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Br J Anaesth. 2015 Sep;115(3):386-91. doi: 10.1093/bja/aeu560. Epub 2015 Feb 6.

Bioreactance is a reliable method for estimating cardiac output at rest and during exercise.

Author information

1
Institute of Neurosciences and Newcastle University Institute for Ageing, Newcastle University, Newcastle upon Tyne NE2 4HH, UK.
2
Institute of Cellular Medicine, MoveLab, Newcastle University, Newcastle upon Tyne NE2 4HH, UK.
3
Department of Cardiology, Freeman Hospital, Newcastle upon Tyne, NE7 7DN, UK Institute of Genetic Medicine, Newcastle University, Newcastle upon Tyne, NE2 4HH, UK.
4
Institute of Cellular Medicine, MoveLab, Newcastle University, Newcastle upon Tyne NE2 4HH, UK RCUK Centre for Ageing and Vitality, Newcastle University, Newcastle upon Tyne NE2 4HH, UK.
5
Institute of Cellular Medicine, MoveLab, Newcastle University, Newcastle upon Tyne NE2 4HH, UK RCUK Centre for Ageing and Vitality, Newcastle University, Newcastle upon Tyne NE2 4HH, UK djordje.jakovljevic@newcastle.ac.uk.

Abstract

BACKGROUND:

Bioreactance is a novel noninvasive method for cardiac output measurement that involves analysis of blood flow-dependent changes in phase shifts of electrical currents applied across the thorax. The present study evaluated the test-retest reliability of bioreactance for assessing haemodynamic variables at rest and during exercise.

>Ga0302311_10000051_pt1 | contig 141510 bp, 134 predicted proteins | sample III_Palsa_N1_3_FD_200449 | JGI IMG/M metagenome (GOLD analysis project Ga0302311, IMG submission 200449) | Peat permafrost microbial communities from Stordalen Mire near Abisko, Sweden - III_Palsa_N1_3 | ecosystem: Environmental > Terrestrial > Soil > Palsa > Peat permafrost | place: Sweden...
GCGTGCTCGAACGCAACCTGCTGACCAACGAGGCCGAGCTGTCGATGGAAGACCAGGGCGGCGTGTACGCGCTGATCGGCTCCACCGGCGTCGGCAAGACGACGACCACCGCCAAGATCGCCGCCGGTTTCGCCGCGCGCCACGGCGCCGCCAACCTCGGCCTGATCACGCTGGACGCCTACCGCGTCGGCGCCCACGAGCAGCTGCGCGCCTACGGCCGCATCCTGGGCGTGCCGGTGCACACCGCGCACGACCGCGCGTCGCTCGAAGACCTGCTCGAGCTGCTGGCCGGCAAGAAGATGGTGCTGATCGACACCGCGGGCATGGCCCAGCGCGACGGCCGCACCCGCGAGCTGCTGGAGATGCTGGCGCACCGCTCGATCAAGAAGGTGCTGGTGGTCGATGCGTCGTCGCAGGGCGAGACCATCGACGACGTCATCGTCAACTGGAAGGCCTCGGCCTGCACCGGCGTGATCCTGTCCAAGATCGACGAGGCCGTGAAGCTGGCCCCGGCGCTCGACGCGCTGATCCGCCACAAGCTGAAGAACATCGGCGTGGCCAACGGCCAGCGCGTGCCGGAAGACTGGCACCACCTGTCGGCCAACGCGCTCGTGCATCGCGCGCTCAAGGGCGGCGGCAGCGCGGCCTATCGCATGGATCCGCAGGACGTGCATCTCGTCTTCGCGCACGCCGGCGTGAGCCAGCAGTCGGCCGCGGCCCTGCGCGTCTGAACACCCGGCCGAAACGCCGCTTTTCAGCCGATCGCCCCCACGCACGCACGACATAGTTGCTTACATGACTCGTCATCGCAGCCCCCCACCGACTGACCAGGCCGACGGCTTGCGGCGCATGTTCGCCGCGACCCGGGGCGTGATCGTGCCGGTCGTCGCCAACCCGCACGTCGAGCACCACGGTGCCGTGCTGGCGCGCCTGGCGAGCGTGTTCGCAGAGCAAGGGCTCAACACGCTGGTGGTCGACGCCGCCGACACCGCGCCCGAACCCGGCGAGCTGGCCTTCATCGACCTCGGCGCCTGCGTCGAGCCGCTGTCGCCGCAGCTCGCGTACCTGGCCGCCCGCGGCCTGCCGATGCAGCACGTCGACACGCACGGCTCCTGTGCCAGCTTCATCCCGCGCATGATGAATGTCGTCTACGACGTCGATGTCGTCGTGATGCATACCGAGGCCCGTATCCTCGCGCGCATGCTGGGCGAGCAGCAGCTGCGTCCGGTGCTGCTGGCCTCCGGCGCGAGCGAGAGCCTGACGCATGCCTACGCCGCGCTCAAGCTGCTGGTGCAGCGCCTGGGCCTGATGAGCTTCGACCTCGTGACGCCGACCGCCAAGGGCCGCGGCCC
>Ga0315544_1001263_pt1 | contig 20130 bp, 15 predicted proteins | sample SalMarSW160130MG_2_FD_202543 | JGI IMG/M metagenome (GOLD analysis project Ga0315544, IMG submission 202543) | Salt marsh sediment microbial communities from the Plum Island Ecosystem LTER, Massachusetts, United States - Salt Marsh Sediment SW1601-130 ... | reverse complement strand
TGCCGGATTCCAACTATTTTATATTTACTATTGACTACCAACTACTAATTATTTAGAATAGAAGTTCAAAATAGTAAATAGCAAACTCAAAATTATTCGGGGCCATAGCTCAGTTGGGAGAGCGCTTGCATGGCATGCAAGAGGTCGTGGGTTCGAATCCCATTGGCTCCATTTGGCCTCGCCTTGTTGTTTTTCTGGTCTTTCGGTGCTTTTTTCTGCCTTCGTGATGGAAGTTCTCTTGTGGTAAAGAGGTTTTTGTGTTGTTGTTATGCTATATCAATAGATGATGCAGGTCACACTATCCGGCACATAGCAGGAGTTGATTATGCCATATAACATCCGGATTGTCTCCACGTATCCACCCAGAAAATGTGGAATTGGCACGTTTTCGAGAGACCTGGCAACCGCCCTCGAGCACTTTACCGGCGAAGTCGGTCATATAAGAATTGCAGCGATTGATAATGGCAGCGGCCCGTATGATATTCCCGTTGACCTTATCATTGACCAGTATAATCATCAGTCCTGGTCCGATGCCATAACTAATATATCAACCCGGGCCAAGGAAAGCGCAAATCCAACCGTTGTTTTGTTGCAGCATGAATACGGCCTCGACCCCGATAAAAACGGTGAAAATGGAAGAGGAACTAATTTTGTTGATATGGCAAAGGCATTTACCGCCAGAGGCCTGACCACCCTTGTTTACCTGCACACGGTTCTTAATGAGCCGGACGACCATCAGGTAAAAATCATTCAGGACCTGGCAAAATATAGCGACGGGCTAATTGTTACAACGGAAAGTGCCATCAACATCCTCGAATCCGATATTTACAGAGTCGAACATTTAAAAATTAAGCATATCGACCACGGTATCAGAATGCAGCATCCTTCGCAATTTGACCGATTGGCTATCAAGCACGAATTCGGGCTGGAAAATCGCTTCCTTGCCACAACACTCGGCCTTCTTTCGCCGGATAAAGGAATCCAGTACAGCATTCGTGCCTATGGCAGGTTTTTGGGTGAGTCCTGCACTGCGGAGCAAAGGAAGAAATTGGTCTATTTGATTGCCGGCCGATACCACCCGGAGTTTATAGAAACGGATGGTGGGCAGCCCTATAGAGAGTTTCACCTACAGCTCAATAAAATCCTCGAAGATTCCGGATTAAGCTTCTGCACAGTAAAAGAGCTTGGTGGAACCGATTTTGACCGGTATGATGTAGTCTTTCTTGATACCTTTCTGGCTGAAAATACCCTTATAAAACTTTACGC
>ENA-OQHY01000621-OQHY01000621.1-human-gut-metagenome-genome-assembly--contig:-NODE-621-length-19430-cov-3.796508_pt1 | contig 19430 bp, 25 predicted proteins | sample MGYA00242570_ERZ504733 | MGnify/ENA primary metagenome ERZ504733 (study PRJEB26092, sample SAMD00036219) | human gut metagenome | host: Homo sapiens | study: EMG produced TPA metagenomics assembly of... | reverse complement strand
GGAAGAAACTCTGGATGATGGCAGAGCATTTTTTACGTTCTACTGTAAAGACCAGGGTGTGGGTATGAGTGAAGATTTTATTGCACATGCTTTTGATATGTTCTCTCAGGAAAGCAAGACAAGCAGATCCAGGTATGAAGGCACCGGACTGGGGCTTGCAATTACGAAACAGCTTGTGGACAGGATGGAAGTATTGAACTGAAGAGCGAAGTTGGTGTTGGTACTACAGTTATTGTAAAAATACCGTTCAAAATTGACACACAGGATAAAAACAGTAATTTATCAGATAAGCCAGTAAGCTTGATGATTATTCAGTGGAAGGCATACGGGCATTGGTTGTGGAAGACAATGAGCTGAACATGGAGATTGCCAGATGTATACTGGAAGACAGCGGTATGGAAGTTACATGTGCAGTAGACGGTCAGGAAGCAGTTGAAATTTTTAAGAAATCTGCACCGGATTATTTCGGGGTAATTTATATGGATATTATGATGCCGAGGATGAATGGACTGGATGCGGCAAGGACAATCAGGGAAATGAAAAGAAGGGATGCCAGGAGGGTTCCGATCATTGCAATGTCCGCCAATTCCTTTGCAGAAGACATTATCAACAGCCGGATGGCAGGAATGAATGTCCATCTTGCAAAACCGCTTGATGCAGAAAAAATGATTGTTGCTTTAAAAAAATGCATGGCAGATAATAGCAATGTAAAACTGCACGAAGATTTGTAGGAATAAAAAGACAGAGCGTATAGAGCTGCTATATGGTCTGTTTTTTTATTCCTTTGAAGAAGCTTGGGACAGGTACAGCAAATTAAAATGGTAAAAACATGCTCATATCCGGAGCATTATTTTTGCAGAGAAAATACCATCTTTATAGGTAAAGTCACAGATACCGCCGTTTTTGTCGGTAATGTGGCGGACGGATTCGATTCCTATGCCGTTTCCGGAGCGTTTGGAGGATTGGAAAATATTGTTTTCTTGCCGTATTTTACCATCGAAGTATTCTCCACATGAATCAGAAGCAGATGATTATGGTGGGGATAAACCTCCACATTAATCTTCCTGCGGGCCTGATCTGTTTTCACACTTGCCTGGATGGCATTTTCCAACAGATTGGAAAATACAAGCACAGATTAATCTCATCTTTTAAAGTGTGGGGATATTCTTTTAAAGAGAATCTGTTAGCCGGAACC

METHODS:

22 healthy subjects (26 (4) yrs) performed an incremental cycle ergometer exercise protocol relative to their individual power output at maximal O2 consumption (Wmax) on two separate occasions (trials 1 and 2). Participants cycled for five 3 min stages at 20, 40, 60, 80 and 90% Wmax. Haemodynamic and cardiorespiratory variables were assessed at rest and continuously during the exercise protocol.

RESULTS:

Cardiac output was not significantly different between trials at rest (P=0.948), or between trials at any stage of the exercise protocol (all P>0.30). There was a strong relationship between cardiac output estimates between the trials (ICC=0.95, P<0.001) and oxygen consumption (ICC=0.99, P<0.001). Stroke volume was also not significantly different between trials at rest (P=0.989) or during exercise (all P>0.15), and strong relationships between trials were found (ICC=0.83, P<0.001).

CONCLUSIONS:

The bioreactance method demonstrates good test-retest reliability for estimating cardiac output at rest and during different stages of graded exercise testing including maximal exertion.

KEYWORDS:

cardiac output; exercise test; haemodynamics; monitoring, physiological

PMID:
25659999
DOI:
10.1093/bja/aeu560
[Indexed for MEDLINE]
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